This report is obviously a part of Agenda 21/2030. It is interesting that their 30 interviewees are right on board with the talking points:

Page 8:

It  is  also  important  to  note  that  interviewees  generally  steered  away  from  using  the  term “smart  growth,”  indicating  that  term  has  developed  a negative  stigma  that  might  get  in  the  way  of  productive  conversation about  how  to  achieve  “good  growth”  and  avoid  “bad  growth”

Page 10:

…streamlining  should  not  come  at  the  expense  of  achieving  the  intended goals  of  government  departments,  programs,  and  policies.

Page 11:

 …some  interviewees  identified the  meaning  of  “freedom”  and  “whose freedom  to  do  what”  as  points of tension.  For  example, interviewees  noted  that  some  people  in  the  county  seem  to prioritize  the  freedom  to  do  what  they  want  on  their  properties  and/or to  carry  guns,  whereas  others  prioritize  the  freedom  to  move  around  freely  and/or to  not  feel  threatened  by  other  community  members carrying  guns.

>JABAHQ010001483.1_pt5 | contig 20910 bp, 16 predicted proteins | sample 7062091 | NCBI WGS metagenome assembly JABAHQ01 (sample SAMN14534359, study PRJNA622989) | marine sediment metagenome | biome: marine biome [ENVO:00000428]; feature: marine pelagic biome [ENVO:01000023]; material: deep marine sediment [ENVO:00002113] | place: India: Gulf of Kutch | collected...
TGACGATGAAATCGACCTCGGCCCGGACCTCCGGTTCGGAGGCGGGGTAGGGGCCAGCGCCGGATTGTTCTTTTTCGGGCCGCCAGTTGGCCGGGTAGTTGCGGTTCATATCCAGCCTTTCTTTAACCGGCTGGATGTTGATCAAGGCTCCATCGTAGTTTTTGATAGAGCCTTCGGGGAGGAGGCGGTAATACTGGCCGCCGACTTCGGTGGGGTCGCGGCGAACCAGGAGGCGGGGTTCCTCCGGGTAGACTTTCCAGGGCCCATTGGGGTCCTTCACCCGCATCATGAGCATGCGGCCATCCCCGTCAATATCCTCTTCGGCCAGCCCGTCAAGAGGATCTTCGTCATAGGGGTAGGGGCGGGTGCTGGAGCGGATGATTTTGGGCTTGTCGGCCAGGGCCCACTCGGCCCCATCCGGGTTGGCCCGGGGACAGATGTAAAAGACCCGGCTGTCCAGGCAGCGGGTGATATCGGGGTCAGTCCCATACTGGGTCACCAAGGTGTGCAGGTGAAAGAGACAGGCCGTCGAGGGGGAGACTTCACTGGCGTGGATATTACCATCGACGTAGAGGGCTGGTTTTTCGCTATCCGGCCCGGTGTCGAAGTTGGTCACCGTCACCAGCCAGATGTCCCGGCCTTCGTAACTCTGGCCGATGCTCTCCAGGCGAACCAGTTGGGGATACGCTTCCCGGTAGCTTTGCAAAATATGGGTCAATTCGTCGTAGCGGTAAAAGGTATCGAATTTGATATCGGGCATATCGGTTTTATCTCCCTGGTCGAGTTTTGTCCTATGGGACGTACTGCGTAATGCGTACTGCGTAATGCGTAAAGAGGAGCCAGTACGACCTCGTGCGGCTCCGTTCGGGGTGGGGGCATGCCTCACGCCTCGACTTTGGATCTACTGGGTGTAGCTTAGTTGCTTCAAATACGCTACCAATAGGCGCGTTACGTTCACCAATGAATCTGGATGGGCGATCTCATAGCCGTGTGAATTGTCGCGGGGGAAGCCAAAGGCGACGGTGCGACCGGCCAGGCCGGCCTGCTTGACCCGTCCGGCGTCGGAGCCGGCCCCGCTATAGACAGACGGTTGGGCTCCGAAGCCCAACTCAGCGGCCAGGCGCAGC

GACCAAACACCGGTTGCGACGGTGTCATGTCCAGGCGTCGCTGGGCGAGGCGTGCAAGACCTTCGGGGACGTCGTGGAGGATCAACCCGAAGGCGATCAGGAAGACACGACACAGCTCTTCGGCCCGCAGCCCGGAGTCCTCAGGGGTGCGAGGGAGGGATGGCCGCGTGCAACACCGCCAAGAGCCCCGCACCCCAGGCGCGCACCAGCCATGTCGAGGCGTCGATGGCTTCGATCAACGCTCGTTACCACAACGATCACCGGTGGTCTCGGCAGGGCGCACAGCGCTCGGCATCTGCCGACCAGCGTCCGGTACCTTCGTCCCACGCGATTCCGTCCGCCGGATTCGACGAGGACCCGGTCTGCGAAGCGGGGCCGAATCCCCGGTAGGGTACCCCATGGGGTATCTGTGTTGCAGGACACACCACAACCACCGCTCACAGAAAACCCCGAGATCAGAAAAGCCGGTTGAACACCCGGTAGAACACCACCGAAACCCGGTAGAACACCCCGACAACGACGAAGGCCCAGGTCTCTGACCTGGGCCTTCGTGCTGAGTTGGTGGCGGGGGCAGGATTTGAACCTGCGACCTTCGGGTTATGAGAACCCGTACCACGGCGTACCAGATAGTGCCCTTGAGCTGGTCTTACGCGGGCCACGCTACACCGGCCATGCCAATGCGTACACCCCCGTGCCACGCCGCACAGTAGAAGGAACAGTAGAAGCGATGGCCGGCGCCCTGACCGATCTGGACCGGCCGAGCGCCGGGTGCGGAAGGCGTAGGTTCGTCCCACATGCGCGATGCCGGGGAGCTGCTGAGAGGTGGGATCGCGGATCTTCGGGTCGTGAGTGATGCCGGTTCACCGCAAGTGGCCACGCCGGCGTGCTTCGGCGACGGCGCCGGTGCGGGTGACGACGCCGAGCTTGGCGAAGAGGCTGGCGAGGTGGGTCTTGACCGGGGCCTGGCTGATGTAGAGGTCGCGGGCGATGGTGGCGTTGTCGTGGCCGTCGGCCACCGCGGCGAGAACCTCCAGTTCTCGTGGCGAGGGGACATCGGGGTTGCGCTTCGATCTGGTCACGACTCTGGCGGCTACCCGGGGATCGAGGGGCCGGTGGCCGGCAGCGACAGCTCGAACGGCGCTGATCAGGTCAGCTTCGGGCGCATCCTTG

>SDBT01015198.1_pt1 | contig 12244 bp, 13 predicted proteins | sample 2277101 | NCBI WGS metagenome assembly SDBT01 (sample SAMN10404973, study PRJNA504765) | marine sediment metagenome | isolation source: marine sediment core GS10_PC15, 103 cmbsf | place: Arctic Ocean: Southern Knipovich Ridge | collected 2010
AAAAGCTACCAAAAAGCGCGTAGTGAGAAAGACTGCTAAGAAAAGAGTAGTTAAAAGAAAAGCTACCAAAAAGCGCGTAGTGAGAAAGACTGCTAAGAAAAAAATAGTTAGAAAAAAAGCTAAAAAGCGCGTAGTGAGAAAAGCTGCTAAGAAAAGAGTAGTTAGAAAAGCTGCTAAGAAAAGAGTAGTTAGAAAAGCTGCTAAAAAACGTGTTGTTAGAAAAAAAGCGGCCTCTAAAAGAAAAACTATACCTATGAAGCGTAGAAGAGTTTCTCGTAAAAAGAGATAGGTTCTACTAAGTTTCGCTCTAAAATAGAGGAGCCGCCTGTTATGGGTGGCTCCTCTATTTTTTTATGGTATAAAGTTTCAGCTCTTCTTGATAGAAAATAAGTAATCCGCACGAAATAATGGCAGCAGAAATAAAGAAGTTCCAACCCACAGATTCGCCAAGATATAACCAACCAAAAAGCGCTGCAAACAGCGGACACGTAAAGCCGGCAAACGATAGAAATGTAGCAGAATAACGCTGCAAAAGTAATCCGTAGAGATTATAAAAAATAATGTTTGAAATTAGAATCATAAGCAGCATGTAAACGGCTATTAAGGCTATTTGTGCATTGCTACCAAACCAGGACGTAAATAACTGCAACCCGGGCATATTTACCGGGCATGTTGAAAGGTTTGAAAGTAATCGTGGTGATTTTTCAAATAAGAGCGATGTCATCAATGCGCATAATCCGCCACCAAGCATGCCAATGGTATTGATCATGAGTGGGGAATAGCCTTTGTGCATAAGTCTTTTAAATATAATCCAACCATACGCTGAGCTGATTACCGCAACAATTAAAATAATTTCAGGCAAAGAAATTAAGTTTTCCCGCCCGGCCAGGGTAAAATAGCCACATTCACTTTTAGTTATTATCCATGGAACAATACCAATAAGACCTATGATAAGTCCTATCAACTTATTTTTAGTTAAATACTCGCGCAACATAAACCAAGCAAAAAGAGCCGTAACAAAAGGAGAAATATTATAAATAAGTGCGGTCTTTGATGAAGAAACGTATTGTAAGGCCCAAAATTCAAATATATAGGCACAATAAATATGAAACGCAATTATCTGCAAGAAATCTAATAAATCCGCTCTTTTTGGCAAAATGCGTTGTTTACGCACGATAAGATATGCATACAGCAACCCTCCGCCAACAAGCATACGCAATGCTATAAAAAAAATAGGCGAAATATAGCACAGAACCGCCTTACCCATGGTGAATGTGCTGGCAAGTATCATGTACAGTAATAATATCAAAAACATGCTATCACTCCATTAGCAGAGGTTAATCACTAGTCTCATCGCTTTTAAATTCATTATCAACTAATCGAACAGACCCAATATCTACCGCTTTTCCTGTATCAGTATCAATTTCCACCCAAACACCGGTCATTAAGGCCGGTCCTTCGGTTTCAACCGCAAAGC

As I said in the beginning, this was recently sent to me and I have not gone through it in depth. However, I see multiple red flags within Project 7B, and I am concerned that this will slip through the cracks and the NWO Progressives will use this as their tool to further their agenda.

Bonner County is already very low in private land ownership. It is estimated that less than 15% of this county is privately owned, and approximately 2/3 of the county is already unavailable to the public.

The red flags suggest that we could easily lose more of our lands.